An attack on the Houses of Parliament is also an assault on the way that Britain is governed - its democracy, its tradition of tolerance and of discussion and debate which lies at the heart of any liberal democracy.
Any attempt to defeat Britain's values through violence was "doomed to failure", declared Prime Minister Theresa May last night. "We will all move forward together, never giving in to terror and never allowing the voices of heat and evil to drive us apart."
Her remarks bear an mistakable echo of those by the country's the first woman Prime Minister, Margaret Thatcher in 1984 after the Irish Republican Army or IRA bombed the hotel she was staying at for the Conservative Party conference.
This is not the first time that an act of violence has been directed at Britain's system of governance.
The murder of Lee Rigby in 2013 is the other infamous incident in London in recent years linked to Islamic radicalism. He was an off-duty soldier stabbed and hacked to death in broad daylight near a big army barracks.
Britain had been bracing itself for the prospect of another act of violence. The motive behind yesterday's attack, and indeed the name of the perpetrator, have not been made public. As far as we can tell, the man responsible may have been a 'lone wolf' - perhaps influenced by extreme Islamist groups but not necessarily in direct contact with them. This was not a Mumbai-style attack.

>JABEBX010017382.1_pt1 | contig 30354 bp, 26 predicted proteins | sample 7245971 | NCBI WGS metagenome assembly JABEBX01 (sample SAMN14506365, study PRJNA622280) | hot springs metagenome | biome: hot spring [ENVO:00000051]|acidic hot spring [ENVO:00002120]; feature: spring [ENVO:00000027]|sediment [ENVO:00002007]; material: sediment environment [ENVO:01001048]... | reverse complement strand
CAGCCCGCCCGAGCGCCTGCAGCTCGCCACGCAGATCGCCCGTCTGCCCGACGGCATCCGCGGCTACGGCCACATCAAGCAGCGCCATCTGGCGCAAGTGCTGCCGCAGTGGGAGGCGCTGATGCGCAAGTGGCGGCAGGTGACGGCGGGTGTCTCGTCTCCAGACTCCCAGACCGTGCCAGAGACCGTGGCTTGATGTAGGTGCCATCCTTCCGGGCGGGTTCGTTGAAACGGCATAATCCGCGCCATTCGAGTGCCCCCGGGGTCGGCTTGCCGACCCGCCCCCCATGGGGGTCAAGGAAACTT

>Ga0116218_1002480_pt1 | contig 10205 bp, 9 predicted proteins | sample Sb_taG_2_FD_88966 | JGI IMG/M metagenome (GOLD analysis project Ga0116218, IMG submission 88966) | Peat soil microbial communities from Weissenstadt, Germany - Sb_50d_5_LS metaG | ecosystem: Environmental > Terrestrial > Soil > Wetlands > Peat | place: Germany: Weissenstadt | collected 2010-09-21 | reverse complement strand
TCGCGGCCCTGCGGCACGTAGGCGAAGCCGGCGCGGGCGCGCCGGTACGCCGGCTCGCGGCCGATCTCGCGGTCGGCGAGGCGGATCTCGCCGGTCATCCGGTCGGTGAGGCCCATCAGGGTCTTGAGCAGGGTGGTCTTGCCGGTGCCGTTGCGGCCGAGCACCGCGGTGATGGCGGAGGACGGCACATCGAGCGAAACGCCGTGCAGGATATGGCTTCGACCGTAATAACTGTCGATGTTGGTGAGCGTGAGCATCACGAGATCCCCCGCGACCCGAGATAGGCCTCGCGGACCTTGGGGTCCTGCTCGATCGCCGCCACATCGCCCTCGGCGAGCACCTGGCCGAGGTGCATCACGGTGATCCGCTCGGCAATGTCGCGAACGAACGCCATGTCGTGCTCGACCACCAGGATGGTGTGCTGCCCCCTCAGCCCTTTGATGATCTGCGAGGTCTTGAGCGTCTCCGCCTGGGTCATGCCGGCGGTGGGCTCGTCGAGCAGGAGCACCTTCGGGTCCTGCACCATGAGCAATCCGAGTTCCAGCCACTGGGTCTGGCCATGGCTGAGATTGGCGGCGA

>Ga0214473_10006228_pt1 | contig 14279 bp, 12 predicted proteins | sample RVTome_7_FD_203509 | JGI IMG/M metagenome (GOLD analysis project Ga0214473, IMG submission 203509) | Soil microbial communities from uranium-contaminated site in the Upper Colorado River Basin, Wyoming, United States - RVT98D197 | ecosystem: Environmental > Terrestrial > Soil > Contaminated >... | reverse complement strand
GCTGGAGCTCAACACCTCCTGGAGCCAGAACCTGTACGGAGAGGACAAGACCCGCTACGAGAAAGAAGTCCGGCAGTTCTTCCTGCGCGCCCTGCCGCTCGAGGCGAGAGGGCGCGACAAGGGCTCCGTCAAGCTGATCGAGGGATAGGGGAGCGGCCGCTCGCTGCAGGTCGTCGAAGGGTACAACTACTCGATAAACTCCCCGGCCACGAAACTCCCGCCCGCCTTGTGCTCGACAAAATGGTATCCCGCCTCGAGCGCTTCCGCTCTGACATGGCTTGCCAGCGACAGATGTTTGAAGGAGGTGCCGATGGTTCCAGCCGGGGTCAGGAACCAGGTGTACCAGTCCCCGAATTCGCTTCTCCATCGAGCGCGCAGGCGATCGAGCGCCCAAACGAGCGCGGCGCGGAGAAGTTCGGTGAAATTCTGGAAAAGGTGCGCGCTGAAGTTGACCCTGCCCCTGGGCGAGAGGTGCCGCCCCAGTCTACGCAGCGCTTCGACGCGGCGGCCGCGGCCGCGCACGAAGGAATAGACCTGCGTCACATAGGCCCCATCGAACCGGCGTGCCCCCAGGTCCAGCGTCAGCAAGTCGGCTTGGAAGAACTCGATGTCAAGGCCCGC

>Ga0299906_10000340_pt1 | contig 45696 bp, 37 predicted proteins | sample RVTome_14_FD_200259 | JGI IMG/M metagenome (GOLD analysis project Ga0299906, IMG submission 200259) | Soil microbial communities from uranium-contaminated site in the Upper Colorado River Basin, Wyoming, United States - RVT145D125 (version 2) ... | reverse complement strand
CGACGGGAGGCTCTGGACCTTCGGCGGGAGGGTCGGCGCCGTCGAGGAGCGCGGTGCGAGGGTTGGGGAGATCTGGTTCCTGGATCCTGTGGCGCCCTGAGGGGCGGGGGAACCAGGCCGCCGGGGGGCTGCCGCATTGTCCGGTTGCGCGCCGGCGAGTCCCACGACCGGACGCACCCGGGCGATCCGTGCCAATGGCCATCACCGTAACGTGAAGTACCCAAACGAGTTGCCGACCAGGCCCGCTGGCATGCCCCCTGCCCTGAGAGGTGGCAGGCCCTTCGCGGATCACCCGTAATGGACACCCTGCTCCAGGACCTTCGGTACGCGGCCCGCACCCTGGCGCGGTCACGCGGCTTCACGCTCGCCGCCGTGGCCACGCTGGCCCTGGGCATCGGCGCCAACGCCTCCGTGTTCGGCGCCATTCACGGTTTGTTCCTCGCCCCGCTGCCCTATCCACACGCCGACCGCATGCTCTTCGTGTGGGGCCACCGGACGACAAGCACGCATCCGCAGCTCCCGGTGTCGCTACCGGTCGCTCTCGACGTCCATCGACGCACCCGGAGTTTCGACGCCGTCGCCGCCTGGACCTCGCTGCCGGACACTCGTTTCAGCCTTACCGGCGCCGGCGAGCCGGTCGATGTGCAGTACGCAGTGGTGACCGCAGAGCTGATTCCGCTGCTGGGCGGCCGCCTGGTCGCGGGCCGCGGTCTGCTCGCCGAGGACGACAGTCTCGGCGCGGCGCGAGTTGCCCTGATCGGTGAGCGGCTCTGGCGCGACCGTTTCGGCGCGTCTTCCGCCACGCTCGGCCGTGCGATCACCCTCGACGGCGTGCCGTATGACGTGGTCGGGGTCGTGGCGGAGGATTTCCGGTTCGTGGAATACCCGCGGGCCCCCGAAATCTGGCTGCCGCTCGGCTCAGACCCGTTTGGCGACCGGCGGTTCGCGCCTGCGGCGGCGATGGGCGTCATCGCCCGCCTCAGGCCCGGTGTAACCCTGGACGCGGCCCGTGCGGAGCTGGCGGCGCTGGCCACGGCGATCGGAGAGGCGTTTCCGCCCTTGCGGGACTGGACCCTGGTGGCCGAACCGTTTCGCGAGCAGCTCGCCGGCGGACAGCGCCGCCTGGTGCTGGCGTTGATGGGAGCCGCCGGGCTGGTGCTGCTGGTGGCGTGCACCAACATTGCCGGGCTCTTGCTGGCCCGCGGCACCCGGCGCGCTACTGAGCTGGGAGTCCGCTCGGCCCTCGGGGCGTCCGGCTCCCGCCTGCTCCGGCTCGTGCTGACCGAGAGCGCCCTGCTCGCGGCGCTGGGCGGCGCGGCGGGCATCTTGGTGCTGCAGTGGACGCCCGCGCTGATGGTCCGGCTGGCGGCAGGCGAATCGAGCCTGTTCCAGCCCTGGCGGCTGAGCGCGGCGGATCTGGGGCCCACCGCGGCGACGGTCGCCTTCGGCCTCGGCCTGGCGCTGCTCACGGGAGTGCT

Londoners are resilient - they have been through worse than yesterday's attack, and the city will be much as normal today. Visitors, of course, may take a different view. Americans in particular can be nervous travelers - and businesses dependent on tourism will hope that those planning to come to London in coming weeks don't cancel.
London bears the distinction of being the first major western capital to have a Muslim mayor, Labour's Sadiq Khan. He's a popular and well-regarded political leader and has expressed his resolve to ensure that this attack doesn't foment division in one of the world's most diverse cities.
One incidental aspect of yesterday's tragedy may be to burnish the reputation of Britain's politicians. They were directly caught up in yesterday's mayhem - and they behaved with decorum and dignity. Their tweets and messages of appreciation for the bravery and efficiency of the security services and of medical staff were more than normally heartfelt.
Andrew Whitehead, a former BBC India correspondent, is an honorary professor at the University of Nottingham. He has recently been a guest professor at the Asian College of Journalism in Chennai.
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